What is Unlawful Imprisonment in Arizona?
A.R.S. § 13-1303 defines the crime of unlawful imprisonment as “knowingly restraining another person.” This charge does not require the state to prove the defendant intended to harm the other person. Unlawful imprisonment can be charged as a class 6 felony; however, if the other person is released without physical injury prior to the police arriving, then the crime is charged as a class 1 misdemeanor.
A.R.S. § 13-1303 Defined
Under ARS 13-1303, a person commits unlawful imprisonment by “knowingly restraining another person.”
A violation of ARS 13-1303 is a class 6 felony, ” unless the victim is released voluntarily by the defendant without physical injury in a safe place before arrest,” in which case it is a class 1 misdemeanor.
Penalties for Unlawful Imprisonment
The penalties for a conviction under ARS 13-1303 depend on whether it is charged as a class 1 misdemeanor or a class 6 felony.
Penalties for a class 1 misdemeanor
- Up to 6 months’ jail
- Up to $2500 in fines
Penalties for a class 6 felony
- With no prior felonies: probation or .33 to 2 years in prison
- With one prior felony: .75 to 2.75 years in prison
- With two prior felonies: 2.25 to 5.75 years in prison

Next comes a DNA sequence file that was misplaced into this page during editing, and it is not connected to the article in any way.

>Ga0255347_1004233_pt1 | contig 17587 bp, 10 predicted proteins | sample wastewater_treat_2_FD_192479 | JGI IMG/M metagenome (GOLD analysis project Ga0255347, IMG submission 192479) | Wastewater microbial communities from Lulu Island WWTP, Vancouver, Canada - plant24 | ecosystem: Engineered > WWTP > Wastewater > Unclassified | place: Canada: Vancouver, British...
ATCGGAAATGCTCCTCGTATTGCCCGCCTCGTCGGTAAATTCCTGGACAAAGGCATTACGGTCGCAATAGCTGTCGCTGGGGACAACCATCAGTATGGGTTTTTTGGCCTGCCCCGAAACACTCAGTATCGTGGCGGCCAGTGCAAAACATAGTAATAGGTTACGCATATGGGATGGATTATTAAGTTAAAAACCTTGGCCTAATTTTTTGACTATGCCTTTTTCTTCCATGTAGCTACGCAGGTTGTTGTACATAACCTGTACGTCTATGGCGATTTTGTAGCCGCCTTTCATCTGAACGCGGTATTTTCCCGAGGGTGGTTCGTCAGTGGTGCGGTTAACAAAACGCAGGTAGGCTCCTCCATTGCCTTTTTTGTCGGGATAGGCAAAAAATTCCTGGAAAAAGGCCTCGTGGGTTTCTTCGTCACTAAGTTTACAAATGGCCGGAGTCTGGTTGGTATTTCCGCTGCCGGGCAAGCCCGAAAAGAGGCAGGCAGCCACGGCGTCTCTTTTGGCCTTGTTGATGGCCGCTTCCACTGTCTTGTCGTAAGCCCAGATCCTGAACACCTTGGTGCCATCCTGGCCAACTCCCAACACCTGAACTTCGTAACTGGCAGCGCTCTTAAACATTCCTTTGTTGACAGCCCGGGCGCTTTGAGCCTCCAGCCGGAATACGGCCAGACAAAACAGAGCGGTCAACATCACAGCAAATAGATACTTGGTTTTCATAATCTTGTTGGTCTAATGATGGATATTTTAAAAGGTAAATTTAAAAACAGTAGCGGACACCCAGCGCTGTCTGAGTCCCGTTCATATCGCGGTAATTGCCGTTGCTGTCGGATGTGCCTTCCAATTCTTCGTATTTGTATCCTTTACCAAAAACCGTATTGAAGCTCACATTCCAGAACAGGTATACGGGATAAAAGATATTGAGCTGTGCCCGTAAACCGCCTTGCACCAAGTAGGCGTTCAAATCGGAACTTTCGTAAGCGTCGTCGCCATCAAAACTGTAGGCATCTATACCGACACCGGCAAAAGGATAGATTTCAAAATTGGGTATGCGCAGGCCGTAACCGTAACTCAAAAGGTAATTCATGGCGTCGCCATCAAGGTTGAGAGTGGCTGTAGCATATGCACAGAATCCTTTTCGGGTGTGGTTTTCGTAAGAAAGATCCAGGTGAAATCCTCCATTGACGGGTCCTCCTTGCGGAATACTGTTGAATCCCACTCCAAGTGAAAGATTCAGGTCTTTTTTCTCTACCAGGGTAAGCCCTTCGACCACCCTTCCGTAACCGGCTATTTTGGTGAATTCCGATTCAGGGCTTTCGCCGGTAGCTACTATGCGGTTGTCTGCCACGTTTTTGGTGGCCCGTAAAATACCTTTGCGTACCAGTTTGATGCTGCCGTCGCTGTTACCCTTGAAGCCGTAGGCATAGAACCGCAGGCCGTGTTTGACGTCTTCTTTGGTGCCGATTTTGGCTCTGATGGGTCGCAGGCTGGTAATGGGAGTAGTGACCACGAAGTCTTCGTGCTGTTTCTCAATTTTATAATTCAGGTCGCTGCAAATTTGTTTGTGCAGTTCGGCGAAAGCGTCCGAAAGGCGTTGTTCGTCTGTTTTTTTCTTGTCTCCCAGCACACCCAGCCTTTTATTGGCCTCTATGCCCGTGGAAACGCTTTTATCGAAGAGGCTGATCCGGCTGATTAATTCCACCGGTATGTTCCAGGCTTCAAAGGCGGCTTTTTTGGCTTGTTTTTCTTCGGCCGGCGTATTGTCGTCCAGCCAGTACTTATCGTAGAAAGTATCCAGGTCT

Defenses to Unlawful Imprisonment
Arizona’s unlawful imprisonment law has the following statutory defenses:
- The restraint was accomplished by a peace officer or detention officer acting in good faith in the lawful performance of his duty.
- The defendant is a relative of the person restrained and the defendant’s sole intent is to assume lawful custody of that person and the restraint was accomplished without physical injury.
Note: For the purposes of the statutory defense, “detention officer” means a person other than an elected official who is employed by a county, city or town and who is responsible for the supervision, protection, care, custody or control of inmates in a county or municipal correctional institution. Detention officer does not include counselors or secretarial, clerical or professionally trained personnel.
In addition to the statutory defenses there are other potential avenues to fight a charge of unlawful imprisonment:
- The “shopkeeper’s privilege”: If a store believes or one of its employees has “reasonable cause” to believe that a person is shoplifting, then they may detain a person in a reasonable manner and for a reasonable amount of time while they wait for the police to arrive and investigate.
- Factual Dispute: In some cases of unlawful imprisonment, if there are no witnesses to the crime it may come down to a “he-said, she-said” question of credibility. Cross-examination of the witnesses to the alleged crime can be used to convince a judge or jury that the case cannot be proven beyond a reasonable doubt, which if proven should result in an acquittal.
How Salwin Law Group Can Help You
If you have been charged with unlawful imprisonment, an experienced defense attorney can help defend you. We offer free consultation and can discuss your case with you today. Together we can help you get your life back.